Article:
There are a variety of different risks embedded in the valuations of companies. It therefore pays to spread the risk of the holdings in your portfolio. To do this you should consider the level of risk you are taking on in specific key areas including market risk, economic risk, liquidity risk, distress risk and volatility risk. The idea is to minimise the total amount of risk embedded in each shareholding so that on average your portfolio is less volatile and less exposed to large amounts of risk in any one of these five areas.
Never be a forced seller
Warren Buffett is never a forced seller. That's because Berkshire Hathaway uses leverage sparingly. In the business principles outlined in the company's owner's manual, the greatest investors of all-time states: "We use debt sparingly and, when we do borrow, we attempt to structure our loans on a long-term fixed-rate basis. We will reject interesting opportunities rather than over-leverage our balance sheet. This conservatism has penalized our results but it is the only behavior that leaves us comfortable... We would never permit trading a good night's sleep for a shot at a few extra percentage points of return." I could not agree more.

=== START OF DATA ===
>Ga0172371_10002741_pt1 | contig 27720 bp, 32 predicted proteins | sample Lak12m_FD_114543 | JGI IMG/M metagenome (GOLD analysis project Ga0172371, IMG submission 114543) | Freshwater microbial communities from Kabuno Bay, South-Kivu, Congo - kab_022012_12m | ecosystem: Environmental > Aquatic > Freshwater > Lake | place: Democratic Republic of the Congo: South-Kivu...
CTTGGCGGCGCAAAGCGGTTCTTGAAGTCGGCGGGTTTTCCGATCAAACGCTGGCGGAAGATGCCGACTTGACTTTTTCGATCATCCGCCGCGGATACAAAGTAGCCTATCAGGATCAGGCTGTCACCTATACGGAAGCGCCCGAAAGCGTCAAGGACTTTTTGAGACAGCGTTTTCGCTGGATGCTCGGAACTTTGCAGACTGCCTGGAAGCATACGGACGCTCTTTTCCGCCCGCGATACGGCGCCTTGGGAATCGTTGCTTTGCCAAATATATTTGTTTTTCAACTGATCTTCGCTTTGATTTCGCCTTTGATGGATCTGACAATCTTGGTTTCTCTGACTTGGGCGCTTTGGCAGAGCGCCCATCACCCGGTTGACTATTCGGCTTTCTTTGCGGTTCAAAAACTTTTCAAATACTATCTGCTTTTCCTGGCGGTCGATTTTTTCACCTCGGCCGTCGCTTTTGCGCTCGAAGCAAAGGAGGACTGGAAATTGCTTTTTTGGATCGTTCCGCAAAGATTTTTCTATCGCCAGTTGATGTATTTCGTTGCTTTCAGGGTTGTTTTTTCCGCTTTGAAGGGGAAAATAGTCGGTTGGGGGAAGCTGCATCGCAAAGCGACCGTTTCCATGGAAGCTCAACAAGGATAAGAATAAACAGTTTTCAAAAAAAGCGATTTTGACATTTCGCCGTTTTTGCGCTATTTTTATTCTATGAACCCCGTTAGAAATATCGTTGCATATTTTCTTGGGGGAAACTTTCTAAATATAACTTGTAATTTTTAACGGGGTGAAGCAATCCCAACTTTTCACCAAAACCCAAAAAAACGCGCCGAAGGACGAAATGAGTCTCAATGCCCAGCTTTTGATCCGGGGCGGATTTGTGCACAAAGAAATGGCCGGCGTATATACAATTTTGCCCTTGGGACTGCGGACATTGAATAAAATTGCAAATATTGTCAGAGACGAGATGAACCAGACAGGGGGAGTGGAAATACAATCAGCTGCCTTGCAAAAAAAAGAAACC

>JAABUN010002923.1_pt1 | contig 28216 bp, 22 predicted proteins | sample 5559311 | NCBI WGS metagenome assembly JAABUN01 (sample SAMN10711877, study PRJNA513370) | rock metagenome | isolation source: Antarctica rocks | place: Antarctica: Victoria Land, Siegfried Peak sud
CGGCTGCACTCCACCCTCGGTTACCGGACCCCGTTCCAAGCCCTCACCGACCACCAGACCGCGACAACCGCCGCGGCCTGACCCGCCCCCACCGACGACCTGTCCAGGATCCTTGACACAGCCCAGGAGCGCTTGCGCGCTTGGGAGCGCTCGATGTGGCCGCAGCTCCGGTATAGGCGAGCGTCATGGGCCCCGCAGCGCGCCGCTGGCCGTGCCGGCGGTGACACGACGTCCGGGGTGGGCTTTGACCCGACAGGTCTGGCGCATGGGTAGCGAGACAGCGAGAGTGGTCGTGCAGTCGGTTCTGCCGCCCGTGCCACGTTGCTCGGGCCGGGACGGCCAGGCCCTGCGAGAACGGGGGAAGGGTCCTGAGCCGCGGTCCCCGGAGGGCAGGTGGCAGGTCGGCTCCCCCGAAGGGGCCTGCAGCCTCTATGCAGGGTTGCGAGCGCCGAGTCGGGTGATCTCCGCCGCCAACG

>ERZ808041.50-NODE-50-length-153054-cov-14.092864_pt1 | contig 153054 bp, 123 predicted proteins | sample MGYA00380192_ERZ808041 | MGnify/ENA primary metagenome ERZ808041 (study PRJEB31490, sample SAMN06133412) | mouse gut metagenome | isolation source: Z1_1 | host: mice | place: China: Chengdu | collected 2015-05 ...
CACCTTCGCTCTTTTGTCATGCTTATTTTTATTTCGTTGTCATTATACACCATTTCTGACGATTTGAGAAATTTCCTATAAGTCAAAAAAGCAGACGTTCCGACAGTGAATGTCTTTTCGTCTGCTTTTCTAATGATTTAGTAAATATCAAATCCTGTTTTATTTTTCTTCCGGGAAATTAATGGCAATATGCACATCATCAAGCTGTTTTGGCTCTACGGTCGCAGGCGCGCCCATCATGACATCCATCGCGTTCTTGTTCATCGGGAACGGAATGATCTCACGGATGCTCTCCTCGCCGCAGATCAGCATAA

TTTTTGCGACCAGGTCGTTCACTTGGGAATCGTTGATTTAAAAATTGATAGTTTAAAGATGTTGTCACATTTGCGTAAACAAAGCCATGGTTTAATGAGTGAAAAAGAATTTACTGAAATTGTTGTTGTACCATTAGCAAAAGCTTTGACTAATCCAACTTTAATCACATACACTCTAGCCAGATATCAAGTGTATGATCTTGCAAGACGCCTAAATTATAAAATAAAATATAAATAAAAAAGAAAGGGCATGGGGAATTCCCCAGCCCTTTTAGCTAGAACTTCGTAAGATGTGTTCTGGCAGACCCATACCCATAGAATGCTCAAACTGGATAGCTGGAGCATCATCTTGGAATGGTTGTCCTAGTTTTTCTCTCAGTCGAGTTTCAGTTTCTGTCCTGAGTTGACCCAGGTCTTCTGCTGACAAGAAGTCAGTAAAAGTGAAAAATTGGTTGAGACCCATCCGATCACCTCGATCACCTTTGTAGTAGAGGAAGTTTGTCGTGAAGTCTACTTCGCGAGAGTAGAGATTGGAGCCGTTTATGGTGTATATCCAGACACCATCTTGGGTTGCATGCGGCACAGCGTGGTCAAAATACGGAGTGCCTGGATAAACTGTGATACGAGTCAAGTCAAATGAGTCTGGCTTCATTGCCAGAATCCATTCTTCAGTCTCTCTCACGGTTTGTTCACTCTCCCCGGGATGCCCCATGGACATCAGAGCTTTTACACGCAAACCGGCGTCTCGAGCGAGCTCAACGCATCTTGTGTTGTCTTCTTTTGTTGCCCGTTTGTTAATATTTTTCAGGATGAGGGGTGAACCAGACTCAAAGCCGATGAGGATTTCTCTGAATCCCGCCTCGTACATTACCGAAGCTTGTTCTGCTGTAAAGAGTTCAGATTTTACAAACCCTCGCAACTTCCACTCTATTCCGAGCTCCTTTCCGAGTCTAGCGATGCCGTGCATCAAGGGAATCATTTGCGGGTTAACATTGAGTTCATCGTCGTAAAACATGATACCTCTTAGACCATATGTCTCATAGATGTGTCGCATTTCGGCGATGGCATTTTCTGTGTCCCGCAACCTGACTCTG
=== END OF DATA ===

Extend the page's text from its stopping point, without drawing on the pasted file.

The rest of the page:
Avoid companies diluting shareholders' interests
Berkshire Hathaway only issues stock when it receives as much in business value as it gives. So if a company you follow, or are looking to invest in, is diluting its earnings per share by making an acquisition or issuing equity for any other reason, always ask yourself how the board intends to create value for shareholders in the long run.
Similarly, given the choice, I prefer to invest in companies with conservative accounting policies as the hidden value in the accounts will at some point reveal itself in the future.
Over the years, Warren Buffet has made attractive returns by playing the merger arbitrage game and taking advantage of the valuation difference between the market price of a share and the price a takeover is likely to be executed at. Of course it's critical to ascertain how long the deal will take to close, and the probability of it completing in deciding whether the risk is worth taking on. But the annualised gains can be substantial.
Think like the owner
Warren Buffett believes shareholders should consider themselves as owners of a company instead of thinking they are buying just a share of the enterprise. This has implications on the way you view management and their asset allocation decisions.